Chinese New Year / Spring Festival - Feb. 9, 2005
by Suzanne R
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Chinese New Year’s Eve – February 8th 2005 – the year of the rooster
“How long will we have off classes for Chinese New Year? Will we have big celebrations in the student accommodation building? Should I bring back decorations from China?” Mei Lin is a Chinese student here in Australia and she asked these questions before returning home to China for the Christmas holidays. Already, she was planning for the festival which, for her, is far more important than Christmas.
‘Chinese New Year’, or the ‘Spring Festival’ as it is often known, is the biggest, the most important holiday and the happiest time of year in Mei Lin’s home country. Mei Lin’s family will be busy preparing for weeks ahead. Sadly, Mei Lin will have returned to Australia just a fortnight earlier and will be in class, writing assignments, attending extra-curricular activities, and in general, living up to her reputation as an exceptionally diligent student. She will be conscious that her parents are a world away, celebrating with many relatives. They, on the other hand, will be desperately missing their one and only child, yet confident that they’re doing their best to provide her with a bright future.
Back in China, Mei Lin’s family will clean their house from top to bottom, in order to sweep out all remnants of the year that has past and prepare to welcome in happiness and good fortune in the new year. They will hang red banners with lucky words around their doorway to signify to the world that they are a blessed and happy family. (If, however, there had been bereavement in the family during the past three years, they’d hang up white banners or none at all.) The streets will be decorated beautifully and colourful lanterns hung in every shop window. Magnificent lantern displays will be mounted outside businesses and shopping malls. Red packets of cash will be prepared by the adults to give to the children in their neighbourhood or extended family.
On the eve of the Chinese New Year, in her paternal grandfather’s home, Mei Lin’s family will sit together, making delicious dumplings. Finally, late in the evening, the family will feast together on the dumplings, apples, oranges and other delicacies. The emphasis will be on round foods to remind them of that unbroken ring, of the unity of their family. As they eat, chat and laugh together, they’ll also watch the countdown and festivities on TV.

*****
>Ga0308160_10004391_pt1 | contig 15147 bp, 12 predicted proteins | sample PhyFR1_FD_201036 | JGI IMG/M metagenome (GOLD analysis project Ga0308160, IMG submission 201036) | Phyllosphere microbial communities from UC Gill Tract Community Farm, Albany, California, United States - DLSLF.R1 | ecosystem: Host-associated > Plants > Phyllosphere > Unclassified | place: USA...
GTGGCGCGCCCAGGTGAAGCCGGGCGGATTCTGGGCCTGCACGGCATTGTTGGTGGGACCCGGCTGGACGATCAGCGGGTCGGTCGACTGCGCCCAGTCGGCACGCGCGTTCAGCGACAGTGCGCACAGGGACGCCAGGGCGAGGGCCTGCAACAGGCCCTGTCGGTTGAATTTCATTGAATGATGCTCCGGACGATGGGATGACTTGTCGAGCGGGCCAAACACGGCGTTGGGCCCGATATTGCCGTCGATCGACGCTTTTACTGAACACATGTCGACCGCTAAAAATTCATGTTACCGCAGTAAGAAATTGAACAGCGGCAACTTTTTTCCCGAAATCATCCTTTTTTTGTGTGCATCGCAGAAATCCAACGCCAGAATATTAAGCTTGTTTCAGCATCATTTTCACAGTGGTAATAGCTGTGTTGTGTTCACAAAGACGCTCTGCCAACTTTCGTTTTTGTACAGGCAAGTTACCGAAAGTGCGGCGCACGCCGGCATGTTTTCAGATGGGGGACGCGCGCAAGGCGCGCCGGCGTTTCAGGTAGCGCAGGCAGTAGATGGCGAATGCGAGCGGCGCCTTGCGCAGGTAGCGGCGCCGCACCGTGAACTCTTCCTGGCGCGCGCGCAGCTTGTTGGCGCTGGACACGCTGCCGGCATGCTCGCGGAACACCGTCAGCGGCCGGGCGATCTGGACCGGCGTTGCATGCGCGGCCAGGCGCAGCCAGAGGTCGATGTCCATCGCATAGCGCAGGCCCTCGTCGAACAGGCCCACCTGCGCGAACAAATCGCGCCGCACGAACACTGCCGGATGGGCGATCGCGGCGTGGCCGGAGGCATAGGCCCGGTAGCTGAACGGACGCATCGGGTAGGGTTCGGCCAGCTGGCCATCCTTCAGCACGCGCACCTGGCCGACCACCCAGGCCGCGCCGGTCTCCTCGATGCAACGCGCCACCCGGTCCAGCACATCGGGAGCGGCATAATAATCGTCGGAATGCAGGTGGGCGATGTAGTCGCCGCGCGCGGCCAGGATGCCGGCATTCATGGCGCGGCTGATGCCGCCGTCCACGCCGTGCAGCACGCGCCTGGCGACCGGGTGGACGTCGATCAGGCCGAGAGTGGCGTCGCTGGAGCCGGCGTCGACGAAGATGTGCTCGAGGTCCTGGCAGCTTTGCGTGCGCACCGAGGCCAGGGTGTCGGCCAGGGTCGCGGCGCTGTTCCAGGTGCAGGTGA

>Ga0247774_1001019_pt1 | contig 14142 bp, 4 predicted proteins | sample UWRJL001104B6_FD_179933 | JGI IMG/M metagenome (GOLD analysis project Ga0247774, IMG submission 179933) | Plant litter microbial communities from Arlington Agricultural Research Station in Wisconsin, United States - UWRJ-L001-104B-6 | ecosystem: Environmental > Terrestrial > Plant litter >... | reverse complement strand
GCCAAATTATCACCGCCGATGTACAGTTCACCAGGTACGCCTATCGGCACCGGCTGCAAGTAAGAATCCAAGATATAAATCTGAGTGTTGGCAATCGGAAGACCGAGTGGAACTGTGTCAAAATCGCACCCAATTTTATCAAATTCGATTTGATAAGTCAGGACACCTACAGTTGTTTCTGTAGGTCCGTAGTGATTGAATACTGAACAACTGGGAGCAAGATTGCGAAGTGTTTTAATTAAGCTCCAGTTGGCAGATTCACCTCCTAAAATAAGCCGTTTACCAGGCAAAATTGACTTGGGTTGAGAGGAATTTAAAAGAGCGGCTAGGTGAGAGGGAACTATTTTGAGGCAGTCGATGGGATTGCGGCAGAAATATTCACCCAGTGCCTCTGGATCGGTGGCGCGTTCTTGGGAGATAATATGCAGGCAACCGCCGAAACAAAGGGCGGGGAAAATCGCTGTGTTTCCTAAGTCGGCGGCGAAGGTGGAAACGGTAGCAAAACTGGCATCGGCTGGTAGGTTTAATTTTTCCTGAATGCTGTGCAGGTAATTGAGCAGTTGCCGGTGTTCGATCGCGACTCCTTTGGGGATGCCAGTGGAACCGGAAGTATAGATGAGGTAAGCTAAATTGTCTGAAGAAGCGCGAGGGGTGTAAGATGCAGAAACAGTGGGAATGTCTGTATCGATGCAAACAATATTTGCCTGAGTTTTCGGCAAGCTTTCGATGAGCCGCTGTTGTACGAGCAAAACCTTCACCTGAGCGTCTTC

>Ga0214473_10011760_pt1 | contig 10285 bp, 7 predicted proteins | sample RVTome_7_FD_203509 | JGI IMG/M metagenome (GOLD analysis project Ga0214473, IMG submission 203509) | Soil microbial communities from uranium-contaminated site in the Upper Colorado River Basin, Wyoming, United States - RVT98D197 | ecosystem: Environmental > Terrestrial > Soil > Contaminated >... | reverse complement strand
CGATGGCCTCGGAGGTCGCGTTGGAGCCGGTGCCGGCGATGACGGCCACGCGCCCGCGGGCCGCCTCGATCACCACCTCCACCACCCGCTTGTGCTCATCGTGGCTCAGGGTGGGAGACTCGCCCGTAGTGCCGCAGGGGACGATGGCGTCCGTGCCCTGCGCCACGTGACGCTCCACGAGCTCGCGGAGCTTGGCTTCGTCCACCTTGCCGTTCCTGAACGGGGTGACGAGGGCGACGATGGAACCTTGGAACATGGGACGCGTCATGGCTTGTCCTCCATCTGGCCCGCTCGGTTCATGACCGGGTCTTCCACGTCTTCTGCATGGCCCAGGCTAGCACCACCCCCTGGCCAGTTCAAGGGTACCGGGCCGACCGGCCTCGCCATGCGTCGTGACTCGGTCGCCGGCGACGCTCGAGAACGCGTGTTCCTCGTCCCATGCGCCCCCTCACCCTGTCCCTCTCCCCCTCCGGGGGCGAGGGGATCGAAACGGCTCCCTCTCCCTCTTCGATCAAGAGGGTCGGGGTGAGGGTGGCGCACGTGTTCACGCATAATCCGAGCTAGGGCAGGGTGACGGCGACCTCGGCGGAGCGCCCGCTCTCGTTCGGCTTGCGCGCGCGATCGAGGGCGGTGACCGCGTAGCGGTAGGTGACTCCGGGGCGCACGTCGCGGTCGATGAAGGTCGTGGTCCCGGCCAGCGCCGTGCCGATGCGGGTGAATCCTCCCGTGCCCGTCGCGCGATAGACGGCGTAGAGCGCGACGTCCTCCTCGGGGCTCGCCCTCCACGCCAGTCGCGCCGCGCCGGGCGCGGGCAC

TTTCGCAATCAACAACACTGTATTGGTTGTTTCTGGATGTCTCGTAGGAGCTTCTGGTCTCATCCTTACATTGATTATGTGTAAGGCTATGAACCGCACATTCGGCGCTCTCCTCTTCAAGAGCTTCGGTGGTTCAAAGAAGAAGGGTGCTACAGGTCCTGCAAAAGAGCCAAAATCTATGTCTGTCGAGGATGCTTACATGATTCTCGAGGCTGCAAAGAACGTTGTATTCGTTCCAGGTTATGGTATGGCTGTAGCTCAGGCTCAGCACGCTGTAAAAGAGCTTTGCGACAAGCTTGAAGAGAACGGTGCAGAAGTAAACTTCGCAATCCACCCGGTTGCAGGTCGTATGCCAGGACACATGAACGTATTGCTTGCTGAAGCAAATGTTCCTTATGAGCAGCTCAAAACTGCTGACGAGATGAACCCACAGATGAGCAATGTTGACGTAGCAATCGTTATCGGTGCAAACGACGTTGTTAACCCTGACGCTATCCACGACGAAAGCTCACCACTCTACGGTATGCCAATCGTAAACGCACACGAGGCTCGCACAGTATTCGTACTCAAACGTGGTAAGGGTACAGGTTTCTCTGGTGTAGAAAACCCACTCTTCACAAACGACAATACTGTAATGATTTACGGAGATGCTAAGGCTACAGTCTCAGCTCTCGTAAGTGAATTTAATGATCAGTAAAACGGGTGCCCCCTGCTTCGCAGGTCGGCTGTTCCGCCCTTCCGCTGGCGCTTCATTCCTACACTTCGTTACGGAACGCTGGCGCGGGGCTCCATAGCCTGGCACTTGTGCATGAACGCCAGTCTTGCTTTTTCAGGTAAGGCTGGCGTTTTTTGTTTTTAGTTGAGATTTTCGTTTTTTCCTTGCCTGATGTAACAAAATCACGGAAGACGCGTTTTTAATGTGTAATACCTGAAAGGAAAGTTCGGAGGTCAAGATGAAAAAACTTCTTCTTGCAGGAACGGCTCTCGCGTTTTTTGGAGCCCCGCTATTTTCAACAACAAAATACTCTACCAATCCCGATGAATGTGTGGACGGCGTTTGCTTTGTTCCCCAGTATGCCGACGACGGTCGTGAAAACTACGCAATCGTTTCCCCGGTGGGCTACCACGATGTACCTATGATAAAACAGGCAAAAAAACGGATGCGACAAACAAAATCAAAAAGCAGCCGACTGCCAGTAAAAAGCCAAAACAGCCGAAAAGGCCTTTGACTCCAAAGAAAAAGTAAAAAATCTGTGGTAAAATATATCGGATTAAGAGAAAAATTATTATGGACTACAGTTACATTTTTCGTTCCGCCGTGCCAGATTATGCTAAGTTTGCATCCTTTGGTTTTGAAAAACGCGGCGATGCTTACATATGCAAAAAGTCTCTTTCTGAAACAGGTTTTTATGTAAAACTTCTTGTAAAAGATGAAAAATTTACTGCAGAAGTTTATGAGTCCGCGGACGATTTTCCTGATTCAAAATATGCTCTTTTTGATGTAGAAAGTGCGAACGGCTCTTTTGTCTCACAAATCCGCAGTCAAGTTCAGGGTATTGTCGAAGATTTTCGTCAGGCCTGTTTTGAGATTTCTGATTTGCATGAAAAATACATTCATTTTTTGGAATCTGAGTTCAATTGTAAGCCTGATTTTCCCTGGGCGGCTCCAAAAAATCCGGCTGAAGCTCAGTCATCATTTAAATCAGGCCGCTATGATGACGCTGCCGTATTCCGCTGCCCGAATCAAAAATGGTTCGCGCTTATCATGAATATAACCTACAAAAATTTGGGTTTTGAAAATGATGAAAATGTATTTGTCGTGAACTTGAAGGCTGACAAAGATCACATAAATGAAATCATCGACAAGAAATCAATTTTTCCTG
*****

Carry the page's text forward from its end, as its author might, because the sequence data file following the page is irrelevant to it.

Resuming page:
As midnight approaches, the whole nation counts down … five … four … three … two … one … Happy New Year! Fireworks go off all around the neighbourhood (even if, strictly speaking, they are forbidden inside the city limits). The fireworks on TV broadcast from Beijing are absolutely spectacular.
That’s in China. Down here in Australia, some Chinese students will join with others for a party. Other Chinese people will celebrate with relatives. Mei Lin, however, will sit quietly in her room, thinking of her family, of her community … she will be one lonely young lady indeed.
As a foreign teacher in China, I’ve been privileged to be a guest in a number of homes on this, the most important festival of the year. My friends pity me because my family is on the other side of the world. (They cannot comprehend that my family members are quite unaware of the significance of our separation on this important night!) During the two weeks following Chinese New Year, like my Chinese friends, I’ve gone visiting and have received many visitors. I usually take a gift of round biscuits or cakes – my friends enjoy the western cooking and the roundess still portrays unity! It is a wonderful holiday, a time where friendship, happiness and love is felt in almost every home … and one which Mei Lin will be extremely sad to miss.
There are many young women like Mei Lin living in Australia these days. Perhaps we could reach out in friendship to the ‘Mei Lins’ in our community. You will never quite replace their own family members, and of course, you probably don’t want to sit up all night making dumplings. However, if you make the effort to reach out in friendship, to show hospitality, and to demonstrate a genuine interest in their culture and home country, you’ll make a real difference in the life of perhaps one lonely person. What’s more, you might even make more than just a difference … you may develop an enriching friendship, perhaps even one which will last for eternity.
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Suzanne, Thank you for sharing this story. I enjoyed learning about the tradition of the round biscuits representing unity. Blessings, Rita